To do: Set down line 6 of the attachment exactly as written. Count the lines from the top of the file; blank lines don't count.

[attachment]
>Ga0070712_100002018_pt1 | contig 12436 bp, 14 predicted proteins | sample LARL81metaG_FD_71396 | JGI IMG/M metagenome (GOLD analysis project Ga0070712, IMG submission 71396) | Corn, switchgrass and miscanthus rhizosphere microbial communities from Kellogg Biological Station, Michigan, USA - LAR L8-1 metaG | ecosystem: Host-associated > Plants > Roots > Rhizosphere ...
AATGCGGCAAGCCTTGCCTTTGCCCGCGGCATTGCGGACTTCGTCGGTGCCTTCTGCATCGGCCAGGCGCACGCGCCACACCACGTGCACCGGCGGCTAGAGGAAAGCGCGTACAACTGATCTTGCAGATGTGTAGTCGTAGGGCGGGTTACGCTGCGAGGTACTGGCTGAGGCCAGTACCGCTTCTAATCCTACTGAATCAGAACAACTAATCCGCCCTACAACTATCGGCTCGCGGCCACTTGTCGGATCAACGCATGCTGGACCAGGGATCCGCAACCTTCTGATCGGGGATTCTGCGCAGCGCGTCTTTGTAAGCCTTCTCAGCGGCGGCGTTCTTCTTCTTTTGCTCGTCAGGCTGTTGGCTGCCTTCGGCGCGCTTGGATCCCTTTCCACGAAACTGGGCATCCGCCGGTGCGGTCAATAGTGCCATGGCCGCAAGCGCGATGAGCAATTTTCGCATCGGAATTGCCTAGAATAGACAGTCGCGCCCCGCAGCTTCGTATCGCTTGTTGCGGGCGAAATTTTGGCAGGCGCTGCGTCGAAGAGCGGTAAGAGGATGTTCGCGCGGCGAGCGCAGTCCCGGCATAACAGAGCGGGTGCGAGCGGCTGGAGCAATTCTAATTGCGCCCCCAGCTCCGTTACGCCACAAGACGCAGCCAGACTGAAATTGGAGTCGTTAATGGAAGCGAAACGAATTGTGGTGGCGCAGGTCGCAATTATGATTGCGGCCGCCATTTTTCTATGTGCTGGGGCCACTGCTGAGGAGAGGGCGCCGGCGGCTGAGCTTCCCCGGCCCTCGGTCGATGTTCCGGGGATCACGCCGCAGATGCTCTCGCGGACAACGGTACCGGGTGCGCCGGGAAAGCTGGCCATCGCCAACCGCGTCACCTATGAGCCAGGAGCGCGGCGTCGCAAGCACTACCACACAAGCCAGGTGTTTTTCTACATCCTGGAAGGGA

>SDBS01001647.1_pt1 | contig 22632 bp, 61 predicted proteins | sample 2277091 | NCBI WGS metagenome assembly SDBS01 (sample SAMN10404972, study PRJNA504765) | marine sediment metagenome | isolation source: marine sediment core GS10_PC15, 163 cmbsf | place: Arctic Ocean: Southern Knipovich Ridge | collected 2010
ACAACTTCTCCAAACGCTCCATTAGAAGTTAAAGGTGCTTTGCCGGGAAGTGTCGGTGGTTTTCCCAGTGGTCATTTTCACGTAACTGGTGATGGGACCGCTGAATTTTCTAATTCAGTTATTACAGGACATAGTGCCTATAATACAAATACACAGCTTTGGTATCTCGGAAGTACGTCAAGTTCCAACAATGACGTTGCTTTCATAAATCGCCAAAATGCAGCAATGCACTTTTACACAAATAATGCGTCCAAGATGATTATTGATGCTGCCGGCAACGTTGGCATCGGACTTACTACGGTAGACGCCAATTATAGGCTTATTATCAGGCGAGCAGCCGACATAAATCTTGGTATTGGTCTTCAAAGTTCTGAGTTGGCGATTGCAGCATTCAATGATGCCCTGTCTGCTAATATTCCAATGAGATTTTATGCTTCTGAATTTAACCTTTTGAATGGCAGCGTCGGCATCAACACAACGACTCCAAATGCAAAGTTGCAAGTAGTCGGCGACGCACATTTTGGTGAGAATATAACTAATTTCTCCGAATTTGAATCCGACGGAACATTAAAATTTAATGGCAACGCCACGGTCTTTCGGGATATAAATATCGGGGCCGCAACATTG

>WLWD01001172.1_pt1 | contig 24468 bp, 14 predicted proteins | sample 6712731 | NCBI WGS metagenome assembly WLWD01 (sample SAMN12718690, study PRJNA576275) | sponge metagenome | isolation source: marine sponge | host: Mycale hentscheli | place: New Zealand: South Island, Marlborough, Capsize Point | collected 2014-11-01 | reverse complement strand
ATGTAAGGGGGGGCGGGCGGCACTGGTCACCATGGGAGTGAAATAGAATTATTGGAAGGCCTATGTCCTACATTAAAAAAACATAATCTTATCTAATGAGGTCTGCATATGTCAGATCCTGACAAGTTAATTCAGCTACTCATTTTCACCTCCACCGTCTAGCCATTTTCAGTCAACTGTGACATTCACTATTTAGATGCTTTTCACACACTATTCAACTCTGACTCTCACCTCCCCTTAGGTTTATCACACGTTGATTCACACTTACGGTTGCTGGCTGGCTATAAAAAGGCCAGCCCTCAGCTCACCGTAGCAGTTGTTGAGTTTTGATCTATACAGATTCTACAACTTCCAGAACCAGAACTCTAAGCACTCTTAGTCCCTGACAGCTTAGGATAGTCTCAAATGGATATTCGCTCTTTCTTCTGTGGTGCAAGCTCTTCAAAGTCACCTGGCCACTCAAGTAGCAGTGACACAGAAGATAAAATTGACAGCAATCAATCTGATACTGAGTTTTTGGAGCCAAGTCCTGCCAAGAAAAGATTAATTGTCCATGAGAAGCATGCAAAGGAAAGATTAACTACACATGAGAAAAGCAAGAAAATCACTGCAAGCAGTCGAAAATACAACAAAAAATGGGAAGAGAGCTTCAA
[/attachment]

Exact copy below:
ATGTAAGGGGGGGCGGGCGGCACTGGTCACCATGGGAGTGAAATAGAATTATTGGAAGGCCTATGTCCTACATTAAAAAAACATAATCTTATCTAATGAGGTCTGCATATGTCAGATCCTGACAAGTTAATTCAGCTACTCATTTTCACCTCCACCGTCTAGCCATTTTCAGTCAACTGTGACATTCACTATTTAGATGCTTTTCACACACTATTCAACTCTGACTCTCACCTCCCCTTAGGTTTATCACACGTTGATTCACACTTACGGTTGCTGGCTGGCTATAAAAAGGCCAGCCCTCAGCTCACCGTAGCAGTTGTTGAGTTTTGATCTATACAGATTCTACAACTTCCAGAACCAGAACTCTAAGCACTCTTAGTCCCTGACAGCTTAGGATAGTCTCAAATGGATATTCGCTCTTTCTTCTGTGGTGCAAGCTCTTCAAAGTCACCTGGCCACTCAAGTAGCAGTGACACAGAAGATAAAATTGACAGCAATCAATCTGATACTGAGTTTTTGGAGCCAAGTCCTGCCAAGAAAAGATTAATTGTCCATGAGAAGCATGCAAAGGAAAGATTAACTACACATGAGAAAAGCAAGAAAATCACTGCAAGCAGTCGAAAATACAACAAAAAATGGGAAGAGAGCTTCAA